• “Sawant said she’s now talking as an economist and some in the crowd just laughed at her. Loudly. That annoyed her.”
  • “CM Sawant – “I’m speaking as an economist….” People in chambers break out in laughter….”

Sounds like the meeting was a whole lotta crazy!!

Irony alert: Seattle socialist councilmember Kshama Sawant selling her book on Amazon

kshama sawant book

Socialist Kshama Sawant has a new book coming out (well, you have to wait until September 2019)! Price is only $9.99!

From her Amazon book listing:

“In 2013, Kshama Sawant became one of the most unlikely and most exciting politicians in the United States not only because she grew up in Mumbai and earned a PhD in economics, but also because she ran for Seattle City Council as a militant socialist, basing her campaign on a bold push to raise the city’s minimum wage to $15 an hour, more than double the national minimum wage. She won the election, and in 2014, Seattle’s mayor signed into law a $15 minimum wage.

This is the story of how Sawant toppled a sixteen year incumbent who was backed by a powerful Democratic Party establishment, and reshaped Seattle’s political culture around demands for economic and social justice, reviving national debate around municipal socialism in the process.

This is an inspiring call for more movements to speak to the scores of young and old people who are looking for alternatives to capitalism.”

More irony:

Sawant has been spearheading the call for the “head tax” on big Seattle businesses, and has been very vocal against Amazon (the Seattle City Council approved the tax on Monday). She says that Amazon contributes to the city’s rising real estate prices and income inequality.

Sawant led a march at Amazon headquarters calling for them to pay the tax for affordable housing.

Sawant called Jeff Bezos a “bully” for threatening to take his business expansion elsewhere if the city approves the new head tax.

So in looking for alternatives to capitalism, this socialist is now selling her book on “Bully” Bezo’s web site, the largest internet retailer in the world?

You can’t make this stuff up!

DCG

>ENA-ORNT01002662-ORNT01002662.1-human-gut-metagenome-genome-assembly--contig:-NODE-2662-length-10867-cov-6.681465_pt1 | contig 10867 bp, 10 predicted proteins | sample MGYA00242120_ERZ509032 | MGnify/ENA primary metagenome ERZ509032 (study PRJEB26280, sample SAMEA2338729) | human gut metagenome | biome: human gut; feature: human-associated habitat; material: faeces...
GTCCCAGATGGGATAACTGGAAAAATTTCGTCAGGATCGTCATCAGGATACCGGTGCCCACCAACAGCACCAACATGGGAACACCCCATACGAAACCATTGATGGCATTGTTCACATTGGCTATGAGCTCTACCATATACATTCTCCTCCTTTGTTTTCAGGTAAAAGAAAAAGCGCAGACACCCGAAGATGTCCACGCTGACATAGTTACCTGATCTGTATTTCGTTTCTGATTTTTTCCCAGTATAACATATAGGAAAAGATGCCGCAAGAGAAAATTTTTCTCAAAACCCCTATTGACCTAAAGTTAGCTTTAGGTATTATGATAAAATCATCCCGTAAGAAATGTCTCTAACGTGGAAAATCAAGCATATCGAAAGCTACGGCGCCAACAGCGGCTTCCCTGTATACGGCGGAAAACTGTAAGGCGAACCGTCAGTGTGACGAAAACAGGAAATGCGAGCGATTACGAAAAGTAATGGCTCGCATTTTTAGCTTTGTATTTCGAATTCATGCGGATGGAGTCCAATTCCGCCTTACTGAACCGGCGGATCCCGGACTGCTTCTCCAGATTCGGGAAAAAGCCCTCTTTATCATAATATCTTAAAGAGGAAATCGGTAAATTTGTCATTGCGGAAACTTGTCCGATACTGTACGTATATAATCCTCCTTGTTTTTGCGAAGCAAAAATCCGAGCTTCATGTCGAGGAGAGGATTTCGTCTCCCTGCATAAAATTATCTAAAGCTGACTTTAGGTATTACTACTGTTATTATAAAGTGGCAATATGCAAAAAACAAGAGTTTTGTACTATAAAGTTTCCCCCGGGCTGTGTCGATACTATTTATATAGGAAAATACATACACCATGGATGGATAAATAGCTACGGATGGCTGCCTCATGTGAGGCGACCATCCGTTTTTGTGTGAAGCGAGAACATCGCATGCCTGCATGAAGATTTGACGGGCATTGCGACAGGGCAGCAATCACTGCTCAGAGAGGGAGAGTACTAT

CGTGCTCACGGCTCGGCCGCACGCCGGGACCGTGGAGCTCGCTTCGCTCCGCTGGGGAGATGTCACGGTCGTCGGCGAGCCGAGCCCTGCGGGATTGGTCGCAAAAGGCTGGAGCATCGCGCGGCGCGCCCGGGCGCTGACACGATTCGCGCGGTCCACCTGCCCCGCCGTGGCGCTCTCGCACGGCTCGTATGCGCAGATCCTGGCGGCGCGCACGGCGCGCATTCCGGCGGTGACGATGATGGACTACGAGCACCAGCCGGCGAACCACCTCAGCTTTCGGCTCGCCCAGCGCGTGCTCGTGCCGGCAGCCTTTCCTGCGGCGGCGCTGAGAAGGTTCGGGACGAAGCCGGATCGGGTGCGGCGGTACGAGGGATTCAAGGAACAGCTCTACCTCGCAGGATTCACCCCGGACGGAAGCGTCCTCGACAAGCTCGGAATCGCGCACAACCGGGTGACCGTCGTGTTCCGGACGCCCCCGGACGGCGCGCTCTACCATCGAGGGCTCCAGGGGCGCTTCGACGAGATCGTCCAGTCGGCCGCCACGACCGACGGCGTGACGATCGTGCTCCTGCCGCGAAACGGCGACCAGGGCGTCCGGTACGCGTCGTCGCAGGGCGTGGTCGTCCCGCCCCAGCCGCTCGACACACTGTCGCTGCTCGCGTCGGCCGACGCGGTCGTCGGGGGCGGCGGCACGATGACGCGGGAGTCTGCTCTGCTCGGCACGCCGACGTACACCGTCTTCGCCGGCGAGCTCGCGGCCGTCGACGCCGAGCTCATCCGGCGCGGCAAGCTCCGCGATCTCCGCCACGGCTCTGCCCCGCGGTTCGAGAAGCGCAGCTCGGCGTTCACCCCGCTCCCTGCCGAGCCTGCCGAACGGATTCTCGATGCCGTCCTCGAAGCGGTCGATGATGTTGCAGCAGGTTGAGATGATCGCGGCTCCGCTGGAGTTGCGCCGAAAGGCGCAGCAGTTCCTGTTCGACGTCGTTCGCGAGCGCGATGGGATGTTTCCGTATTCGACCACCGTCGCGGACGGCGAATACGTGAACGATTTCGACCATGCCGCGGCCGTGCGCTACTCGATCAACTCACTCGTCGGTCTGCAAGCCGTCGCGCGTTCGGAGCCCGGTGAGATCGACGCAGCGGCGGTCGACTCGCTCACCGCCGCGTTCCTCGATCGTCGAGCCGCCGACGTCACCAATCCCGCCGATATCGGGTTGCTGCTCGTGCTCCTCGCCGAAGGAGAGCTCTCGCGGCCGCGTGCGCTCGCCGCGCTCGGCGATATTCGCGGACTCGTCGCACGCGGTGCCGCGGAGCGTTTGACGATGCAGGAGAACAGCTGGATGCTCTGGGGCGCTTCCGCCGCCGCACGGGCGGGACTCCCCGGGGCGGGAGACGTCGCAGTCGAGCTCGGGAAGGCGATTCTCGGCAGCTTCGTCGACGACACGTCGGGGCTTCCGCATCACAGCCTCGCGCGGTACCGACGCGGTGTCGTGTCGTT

This is rich: Seattle socialist councilmember Kshama Sawant says we need to “fight for our rights”

kshama sawant

And she’s not speaking about the Second Amendment right. She’s speaking about the right to tax big businesses to solve the city’s homelessness crisis…

From MyNorthwest.com: The city’s latest attempt at a business head tax will not only solve the homelessness crisis, it will help the affordable housing problem, too, Seattle Councilmember Kshama Sawant argues.

“This is the most rational solution; for the city to build permanently affordable housing by taxing big business because that is where the money is,” Sawant told KIRO Radio’s Dave Ross. “They are making enormous amounts of wealth on the backs of ordinary people, so it is time they pay back a tiny share of their huge profits.”

The city council is crafting legislation for an employee hours tax, or head tax. It comes on the heels of a special task force’s recommendation that the city implements the tax — among others — to raise $150 million annually.

“You can’t go to working people because working people are already overtaxed,” Sawant said. “You can’t go to small businesses because small businesses are already overburdened. Who has the money and who is not paying their fair share? It’s the biggest businesses of all, like Amazon.

“Not your corner coffee shop or corner grocery store,” she said. “And if we tax these biggest businesses to the tune of $150 million per year, we could build up to 750 affordable units every year and create good union jobs in the process. This would make a huge dent in skyrocketing rent and the homelessness crisis.”

City officials, however, are considering placing a tax on all Seattle businesses — including the small ones. The city task force recommends a “skin-in-the-game” tax for all Seattle businesses. Estate taxes, highly-paid CEO taxes, and real estate sale taxes are also among the recommendations.

More than 300 of the city’s small businesses — many of them restaurants — signed a letter urging the council to at least include them in the head tax process. The businesses asked that the city not place yet another tax on them, pointing to the skin-in-the-game proposal.

Will a head tax push out big businesses?

Sawant pushes back against the notion that Seattle’s large companies will simply skip town if they face more taxes. Amazon, for example, has already begun searching for a second headquarters in another city. It will place 50,000 new employees there instead of Seattle.